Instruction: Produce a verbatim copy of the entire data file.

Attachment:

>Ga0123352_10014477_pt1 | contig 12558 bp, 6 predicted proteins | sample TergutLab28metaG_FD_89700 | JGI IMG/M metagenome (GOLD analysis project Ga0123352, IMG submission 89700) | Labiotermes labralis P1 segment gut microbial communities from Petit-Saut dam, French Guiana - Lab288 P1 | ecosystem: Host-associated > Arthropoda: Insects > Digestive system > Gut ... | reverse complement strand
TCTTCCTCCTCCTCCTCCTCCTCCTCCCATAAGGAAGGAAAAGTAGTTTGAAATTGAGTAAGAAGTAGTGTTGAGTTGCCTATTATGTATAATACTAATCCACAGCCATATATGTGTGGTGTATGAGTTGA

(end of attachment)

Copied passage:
>Ga0123352_10014477_pt1 | contig 12558 bp, 6 predicted proteins | sample TergutLab28metaG_FD_89700 | JGI IMG/M metagenome (GOLD analysis project Ga0123352, IMG submission 89700) | Labiotermes labralis P1 segment gut microbial communities from Petit-Saut dam, French Guiana - Lab288 P1 | ecosystem: Host-associated > Arthropoda: Insects > Digestive system > Gut ... | reverse complement strand
TCTTCCTCCTCCTCCTCCTCCTCCTCCCATAAGGAAGGAAAAGTAGTTTGAAATTGAGTAAGAAGTAGTGTTGAGTTGCCTATTATGTATAATACTAATCCACAGCCATATATGTGTGGTGTATGAGTTGA